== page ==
AMD’s special FX

AMD has added to its high-end consumer processor line with the launch of its new FX57 CPU. This takes over the reigns as AMD’s top-dog FX processor, replacing the older FX55.

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By  Jason Saundalkar Published  June 28, 2005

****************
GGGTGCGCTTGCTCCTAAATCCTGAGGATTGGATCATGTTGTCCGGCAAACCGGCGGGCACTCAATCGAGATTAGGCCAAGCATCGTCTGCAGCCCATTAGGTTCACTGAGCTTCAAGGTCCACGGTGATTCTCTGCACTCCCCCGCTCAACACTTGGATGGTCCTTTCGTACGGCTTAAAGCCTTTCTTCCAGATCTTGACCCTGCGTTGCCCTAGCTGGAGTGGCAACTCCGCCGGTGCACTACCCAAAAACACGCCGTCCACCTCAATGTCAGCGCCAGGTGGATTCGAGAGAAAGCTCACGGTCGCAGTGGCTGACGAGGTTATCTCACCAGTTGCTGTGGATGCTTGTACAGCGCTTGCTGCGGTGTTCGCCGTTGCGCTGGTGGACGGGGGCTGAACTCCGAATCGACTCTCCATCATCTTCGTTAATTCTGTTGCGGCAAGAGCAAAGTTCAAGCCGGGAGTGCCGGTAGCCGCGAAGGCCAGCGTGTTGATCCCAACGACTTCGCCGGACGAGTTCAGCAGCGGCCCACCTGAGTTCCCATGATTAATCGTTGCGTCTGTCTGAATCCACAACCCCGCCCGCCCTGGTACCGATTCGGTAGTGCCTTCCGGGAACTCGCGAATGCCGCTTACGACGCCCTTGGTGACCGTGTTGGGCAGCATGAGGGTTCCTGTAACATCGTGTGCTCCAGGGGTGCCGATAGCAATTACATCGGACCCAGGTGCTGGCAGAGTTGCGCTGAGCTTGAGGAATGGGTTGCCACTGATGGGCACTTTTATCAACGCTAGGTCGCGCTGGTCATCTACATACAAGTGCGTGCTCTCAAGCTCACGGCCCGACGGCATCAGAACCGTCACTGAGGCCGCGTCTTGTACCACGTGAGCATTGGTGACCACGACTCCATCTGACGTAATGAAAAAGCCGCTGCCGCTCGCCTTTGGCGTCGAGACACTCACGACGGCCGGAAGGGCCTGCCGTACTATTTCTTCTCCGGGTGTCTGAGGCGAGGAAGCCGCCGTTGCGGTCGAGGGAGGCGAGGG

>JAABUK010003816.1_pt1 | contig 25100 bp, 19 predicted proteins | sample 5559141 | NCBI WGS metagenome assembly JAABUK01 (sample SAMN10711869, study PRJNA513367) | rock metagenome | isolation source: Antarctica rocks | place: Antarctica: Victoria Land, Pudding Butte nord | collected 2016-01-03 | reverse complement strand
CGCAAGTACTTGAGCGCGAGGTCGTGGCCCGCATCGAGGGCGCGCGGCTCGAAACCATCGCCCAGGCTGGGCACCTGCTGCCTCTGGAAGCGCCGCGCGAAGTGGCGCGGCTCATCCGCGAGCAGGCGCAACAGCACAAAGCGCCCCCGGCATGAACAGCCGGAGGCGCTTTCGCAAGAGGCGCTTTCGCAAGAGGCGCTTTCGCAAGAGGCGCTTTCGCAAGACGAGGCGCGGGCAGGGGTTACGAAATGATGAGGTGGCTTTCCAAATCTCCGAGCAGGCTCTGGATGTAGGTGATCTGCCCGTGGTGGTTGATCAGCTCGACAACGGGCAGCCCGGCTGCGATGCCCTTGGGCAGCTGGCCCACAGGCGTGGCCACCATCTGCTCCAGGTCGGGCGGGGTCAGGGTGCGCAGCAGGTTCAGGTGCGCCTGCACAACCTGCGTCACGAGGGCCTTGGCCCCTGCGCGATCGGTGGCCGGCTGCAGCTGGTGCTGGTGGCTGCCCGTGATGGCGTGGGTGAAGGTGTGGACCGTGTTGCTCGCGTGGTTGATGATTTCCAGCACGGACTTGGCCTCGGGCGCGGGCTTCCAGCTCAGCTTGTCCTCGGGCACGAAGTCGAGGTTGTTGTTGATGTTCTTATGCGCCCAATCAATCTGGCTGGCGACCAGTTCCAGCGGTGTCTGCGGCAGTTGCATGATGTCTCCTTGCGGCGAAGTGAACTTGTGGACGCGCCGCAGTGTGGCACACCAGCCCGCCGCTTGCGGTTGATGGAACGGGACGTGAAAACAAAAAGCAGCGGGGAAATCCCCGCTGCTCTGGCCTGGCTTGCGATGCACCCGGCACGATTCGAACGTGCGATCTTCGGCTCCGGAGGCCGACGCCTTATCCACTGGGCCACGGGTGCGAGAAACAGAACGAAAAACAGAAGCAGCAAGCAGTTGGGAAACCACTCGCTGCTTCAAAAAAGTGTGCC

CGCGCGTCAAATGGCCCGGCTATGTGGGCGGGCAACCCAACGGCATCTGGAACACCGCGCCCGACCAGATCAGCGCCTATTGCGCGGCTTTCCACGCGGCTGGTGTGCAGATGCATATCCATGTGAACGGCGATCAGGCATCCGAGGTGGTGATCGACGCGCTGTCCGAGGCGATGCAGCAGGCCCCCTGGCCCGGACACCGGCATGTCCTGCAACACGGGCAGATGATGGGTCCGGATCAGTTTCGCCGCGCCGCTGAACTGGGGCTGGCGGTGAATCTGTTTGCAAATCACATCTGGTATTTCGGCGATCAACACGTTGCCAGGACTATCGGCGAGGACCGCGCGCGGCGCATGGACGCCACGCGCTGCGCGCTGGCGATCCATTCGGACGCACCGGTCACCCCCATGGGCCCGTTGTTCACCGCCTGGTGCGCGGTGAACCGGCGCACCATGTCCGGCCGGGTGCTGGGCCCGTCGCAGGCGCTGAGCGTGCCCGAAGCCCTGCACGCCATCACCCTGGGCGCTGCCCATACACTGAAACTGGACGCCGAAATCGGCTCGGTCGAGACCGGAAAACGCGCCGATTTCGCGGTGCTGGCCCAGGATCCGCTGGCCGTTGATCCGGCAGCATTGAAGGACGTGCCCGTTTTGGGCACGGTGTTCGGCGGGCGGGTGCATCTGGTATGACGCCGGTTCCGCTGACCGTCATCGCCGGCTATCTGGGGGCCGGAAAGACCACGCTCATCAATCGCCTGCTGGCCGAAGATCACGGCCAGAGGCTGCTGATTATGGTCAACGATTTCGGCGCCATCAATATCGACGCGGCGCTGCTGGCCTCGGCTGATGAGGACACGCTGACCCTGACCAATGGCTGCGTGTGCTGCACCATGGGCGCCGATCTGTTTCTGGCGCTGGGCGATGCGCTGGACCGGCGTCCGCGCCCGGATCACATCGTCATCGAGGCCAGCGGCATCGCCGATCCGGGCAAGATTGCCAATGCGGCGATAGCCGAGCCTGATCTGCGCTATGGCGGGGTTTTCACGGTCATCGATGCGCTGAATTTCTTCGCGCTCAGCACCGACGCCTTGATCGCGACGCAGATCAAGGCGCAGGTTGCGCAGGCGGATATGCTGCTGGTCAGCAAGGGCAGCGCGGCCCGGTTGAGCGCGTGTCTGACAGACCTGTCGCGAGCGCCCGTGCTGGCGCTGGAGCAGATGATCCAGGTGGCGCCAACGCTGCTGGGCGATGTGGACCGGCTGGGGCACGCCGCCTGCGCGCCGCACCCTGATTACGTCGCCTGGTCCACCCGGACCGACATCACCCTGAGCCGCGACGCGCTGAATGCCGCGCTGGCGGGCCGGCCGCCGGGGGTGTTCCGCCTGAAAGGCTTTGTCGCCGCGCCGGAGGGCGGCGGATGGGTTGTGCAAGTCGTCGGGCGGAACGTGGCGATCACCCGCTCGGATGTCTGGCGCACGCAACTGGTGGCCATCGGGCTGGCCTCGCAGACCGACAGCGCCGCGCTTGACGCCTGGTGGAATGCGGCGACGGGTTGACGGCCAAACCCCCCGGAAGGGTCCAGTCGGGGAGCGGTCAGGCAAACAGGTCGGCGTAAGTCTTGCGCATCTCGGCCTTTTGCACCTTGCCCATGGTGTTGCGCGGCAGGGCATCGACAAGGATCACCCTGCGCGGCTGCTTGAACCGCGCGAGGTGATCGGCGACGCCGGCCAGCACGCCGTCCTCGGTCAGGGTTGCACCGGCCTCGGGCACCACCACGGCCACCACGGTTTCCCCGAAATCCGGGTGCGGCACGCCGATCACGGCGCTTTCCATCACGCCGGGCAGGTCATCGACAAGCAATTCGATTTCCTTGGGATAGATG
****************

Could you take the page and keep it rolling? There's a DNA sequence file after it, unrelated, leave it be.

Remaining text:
AMD has added to its high-end consumer processor line with the launch of its new FX57 CPU. This takes over the reigns as AMD’s top-dog FX processor, replacing the older FX55 chip. The 57 is 200MHz faster than its predecessor, as it purrs along at 2.8GHz. It is also built using the 90nm (nanometer) fabrication process. This helps reduce the size of the die while also reducing the heat generated by the processor. As a result, the maximum thermal output specified by AMD is 104W - the same as the FX55. The company has also added support for Intel’s SSE3 multimedia instruction set, which aims to boost application and gaming performance. AMD has also tweaked the FX’s onboard memory controller for improved performance. As AMD’s FX series primarily targets gamers, the FX57 core (codenamed San Diego) is still a single-core model rather than a dual-core CPU. AMD argues that as most, if not all, games on the market are currently only single threaded anyway, the second core won’t be missed. The company plans to shift the FX series to dual-core, though this won’t take place until 2006. AMD expects that by that time, multi-threaded applications and games will be more widely available. With the FX57, AMD is for the first time promoting its chip as overclocking friendly. However, the company has used the politically correct term ‘unlocked’ in its documentation, referring to the fact that the chip’s multiplier is unlocked, which makes it easier to overclock. This is not really a new feature however, as FX chips have been sold as ‘multiplier unlocked’ for years. The company is careful to point out that overclocking still voids the CPU’s warranty, so users should proceed with caution. The FX57 is expected to sell for over $1,000 when it becomes available in the region from the end of this month.

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